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Yogyakarta, or short Yogya is one of the two still excisting traditional royal cities of Central Jawa; the other is Solo. The city is in the centre of a wide belt of fertile ricefields, which are dominated in the north by the smouldering Gunung Merapi ('Mount Merapi'), and in the south is limited because of the rough Indian Ocean.

People living near Gunung Kidul are used to being called country bumpkins from the mountain - a reference to their perceived backwardness and lack of education. However, if we gaze far, far back into the past, we see that this reference is extremely inappropriate, as the ancestors of modern man lived in the Gunung Kidul area. Only those ignorant of history will consider the Gunung Kidul people in (...)

The 3,169 province of Yogyakarta counts 3,2 milion residents, on average more than one thousand per square kilometre. Yogya is among the most densely populated and most productive traditional agricultural areas in the world. The fact that low housing dominates, and most people still live in relatively small, selfsufficient village communities, this is even more remarkable. In the city itsel (...)

After the independence of Indonesia the ceremonies were strongly limited. Nevertheless the kraton still is the centre of extended rituals, which are dated from the traditional Jawanese calender. For the Jawanese they mean a prooves of higher power of the sultan and of influence of his court. Symbols of power The king got it's power because of the holy heirlooms, the (...)

Yogya shares it's fame at the centre of traditional royal Jawanese arts with the nearby city of Solo. Since the partition of Mataram (1755), subtile differences developed between both cultures. So points the term mataraman at the specific Yogyan style of dance, arts, theathre and clothing. On the whole Yogyan music and dances are big and powerfull, in contrary to the refined, closed style (...)

Different from many early rulers, which resigned from public live, or worked hard with industry and trade, the ruling Yogya family Hamengku Buwono has demanded a prominent place in the Indonesian society. It's serving thought to the people and interest in national welfare gave them - on more than only historical grounds - national respect. This is mostly because of the energic sultan, deceased Ham (...)

The kraton of Yogya was built between 1756 and 1790 by the founder of the city, sultan Hamengku Buwono I. It's a beautiful example of traditional Javanese royal architecture. As a royal residence, but most of all the centre of the principalty, the kraton was to be a miniature model of the Javanese universe. All elements - pavilions, courts, gates and trees - have a symbolic meaning. The thought be (...)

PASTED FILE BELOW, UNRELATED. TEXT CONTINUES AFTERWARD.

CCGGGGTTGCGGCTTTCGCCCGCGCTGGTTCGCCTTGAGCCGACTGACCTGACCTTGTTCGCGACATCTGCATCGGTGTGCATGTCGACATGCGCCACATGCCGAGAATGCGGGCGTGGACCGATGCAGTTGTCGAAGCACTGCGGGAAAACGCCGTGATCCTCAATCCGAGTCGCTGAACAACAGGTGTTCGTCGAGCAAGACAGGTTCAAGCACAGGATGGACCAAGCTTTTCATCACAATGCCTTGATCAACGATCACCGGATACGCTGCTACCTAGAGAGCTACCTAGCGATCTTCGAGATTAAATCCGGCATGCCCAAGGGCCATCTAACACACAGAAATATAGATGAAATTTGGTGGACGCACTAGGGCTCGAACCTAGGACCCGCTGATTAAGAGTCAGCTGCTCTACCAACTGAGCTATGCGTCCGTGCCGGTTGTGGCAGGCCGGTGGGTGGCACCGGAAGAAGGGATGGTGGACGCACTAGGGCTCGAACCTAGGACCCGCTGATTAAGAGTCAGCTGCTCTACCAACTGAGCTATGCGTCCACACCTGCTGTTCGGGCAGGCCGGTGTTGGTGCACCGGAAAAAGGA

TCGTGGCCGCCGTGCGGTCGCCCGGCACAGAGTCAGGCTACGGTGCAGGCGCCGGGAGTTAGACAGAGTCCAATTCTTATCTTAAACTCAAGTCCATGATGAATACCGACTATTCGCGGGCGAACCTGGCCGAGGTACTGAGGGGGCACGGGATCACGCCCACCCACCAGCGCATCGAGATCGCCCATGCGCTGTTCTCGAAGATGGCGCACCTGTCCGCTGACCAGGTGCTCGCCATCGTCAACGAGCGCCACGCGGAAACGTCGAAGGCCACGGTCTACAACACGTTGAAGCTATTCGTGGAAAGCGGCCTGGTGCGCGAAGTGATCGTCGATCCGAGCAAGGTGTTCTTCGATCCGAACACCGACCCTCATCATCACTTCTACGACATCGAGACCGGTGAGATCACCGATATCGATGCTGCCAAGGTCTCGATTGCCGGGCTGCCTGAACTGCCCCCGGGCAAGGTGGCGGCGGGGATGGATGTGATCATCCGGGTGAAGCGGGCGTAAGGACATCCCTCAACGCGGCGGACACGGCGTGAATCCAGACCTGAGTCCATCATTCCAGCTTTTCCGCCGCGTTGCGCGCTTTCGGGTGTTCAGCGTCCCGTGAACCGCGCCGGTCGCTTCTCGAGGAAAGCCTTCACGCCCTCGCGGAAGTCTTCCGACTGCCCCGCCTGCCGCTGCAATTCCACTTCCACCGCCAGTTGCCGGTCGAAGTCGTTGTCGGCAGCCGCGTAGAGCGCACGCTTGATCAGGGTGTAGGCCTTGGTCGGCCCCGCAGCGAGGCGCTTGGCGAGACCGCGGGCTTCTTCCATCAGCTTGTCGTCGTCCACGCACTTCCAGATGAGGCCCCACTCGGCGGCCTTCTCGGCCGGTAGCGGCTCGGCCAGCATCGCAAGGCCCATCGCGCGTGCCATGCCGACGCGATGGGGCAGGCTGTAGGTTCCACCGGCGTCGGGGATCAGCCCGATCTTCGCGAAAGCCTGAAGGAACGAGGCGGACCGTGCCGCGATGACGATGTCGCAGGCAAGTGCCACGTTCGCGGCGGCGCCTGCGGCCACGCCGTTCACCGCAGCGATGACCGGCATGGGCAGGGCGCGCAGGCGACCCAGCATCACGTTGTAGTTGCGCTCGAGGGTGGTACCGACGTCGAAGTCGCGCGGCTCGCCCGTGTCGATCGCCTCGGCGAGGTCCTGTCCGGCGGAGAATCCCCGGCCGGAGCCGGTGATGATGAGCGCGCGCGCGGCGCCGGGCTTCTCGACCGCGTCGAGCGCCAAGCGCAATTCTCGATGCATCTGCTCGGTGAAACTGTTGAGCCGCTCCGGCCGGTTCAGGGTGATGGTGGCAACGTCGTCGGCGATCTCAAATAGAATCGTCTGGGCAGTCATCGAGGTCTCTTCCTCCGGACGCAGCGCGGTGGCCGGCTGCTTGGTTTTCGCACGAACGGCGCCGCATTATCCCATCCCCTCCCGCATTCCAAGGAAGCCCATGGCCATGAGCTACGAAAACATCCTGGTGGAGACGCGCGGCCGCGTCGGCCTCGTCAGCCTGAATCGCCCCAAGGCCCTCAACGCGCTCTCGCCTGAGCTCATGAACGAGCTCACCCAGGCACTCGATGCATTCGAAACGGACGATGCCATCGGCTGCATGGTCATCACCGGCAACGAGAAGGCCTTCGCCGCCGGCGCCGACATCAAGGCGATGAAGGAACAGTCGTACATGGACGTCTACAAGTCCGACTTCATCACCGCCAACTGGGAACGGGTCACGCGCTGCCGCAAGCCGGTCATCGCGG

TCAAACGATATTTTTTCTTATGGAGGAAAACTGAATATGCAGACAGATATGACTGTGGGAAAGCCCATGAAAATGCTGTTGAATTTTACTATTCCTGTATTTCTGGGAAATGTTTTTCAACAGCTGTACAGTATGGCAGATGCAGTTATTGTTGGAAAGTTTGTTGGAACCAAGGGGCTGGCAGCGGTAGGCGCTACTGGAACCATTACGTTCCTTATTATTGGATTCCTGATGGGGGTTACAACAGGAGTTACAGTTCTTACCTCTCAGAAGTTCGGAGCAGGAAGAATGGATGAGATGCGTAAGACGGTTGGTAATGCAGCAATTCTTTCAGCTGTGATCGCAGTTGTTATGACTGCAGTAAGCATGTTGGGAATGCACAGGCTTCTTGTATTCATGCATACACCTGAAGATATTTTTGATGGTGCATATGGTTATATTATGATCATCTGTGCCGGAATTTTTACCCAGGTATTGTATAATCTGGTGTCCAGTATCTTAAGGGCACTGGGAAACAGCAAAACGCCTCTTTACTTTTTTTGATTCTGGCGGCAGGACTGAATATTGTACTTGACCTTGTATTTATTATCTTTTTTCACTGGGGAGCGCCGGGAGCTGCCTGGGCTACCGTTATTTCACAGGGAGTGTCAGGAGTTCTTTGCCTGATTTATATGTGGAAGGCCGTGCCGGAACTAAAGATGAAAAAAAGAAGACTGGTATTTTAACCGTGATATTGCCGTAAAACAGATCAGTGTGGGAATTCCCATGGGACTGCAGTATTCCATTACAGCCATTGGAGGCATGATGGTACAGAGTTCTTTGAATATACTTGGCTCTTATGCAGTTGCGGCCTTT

The over two kilometre long main road which runs from the kraton to the north, was part of the original design of the palace and was the lifely archery at which Yogyakarta grew. Too bad, the nowadays Jalan Malioboro has little similarity with the mystical lane which Hamengku Buwono I had in mind for his royal procession. His 'ritual path' became an overcrowded, densely populated race ci (...)

A well-looked-after historical legacy is hard to find in Indonesia. If, as a tourist, you are thinking of visiting the nation's important historical sites which are not only in good repair but have also become part of the contemporary life around them, Kotagede is a must. Formerly the capital of Mataram Kingdom, a great kingdom from the time Islam began to enter Java in the 16th century (...)

The crown prince of Yogya, the later Hamengku Buwono II, ordered the construction of a massive wall and a canal around the palace complex in 1785. It was constructed with sand andlimestont, and measured 5 x 4 metres. Stories go that the sultan could drive over it while inspecting. The remains of the wall still surround the old part of the city, which is still known as benteng, or (...)

The high cliffs of Java's southern coast go straight into the Indian Ocian, which is a true proove of the power of nature, with it's big waves and currents near the coast. This is the domain of Kajeng Ratu Kidul, the mighty Queen of the South Sea, which should be the wife as well as the protectional spirit of the rulers of the Javanese kingom of Mataram. Following the 19th centur (...)

Yogyakarta, as the cultural heart of Java, boasts a wide range of tourist attractions, including historical and archeological sites. However, the sheer number of attractions means that some of them are neglected, despite their obvious potential to draw tourists. One example is the hilly karst region of Surocolo in Seloharjo village, Bantul, some 24 kilometers south of the provincial ca (...)

If you happen to pass along Jl. Bintaran 16 in Yogyakarta, you are likely to see a beautifully preserved 100-year-old joglo hall connected to an equally impressive Javanese-colonial-era style house. The previously unsightly and dilapidated building is now noticeably brighter, with newly painted white walls and orange roofing tiles. The interior is clean and neat and the fragrance of fresh kantil f (...)

The news about a pair of black hawks (Ictinaetus malayensis) rearing a chick in a forest on the slope of Mount Merapi in Cangkringan, Sleman regency, Yogyakarta, finally reached Yayasan Kutilang Indonesia. Activists from a bird protection foundation in the city had every reason to rejoice because the young creature is a new member of a flock of rare raptors, raising hopes for the conser (...)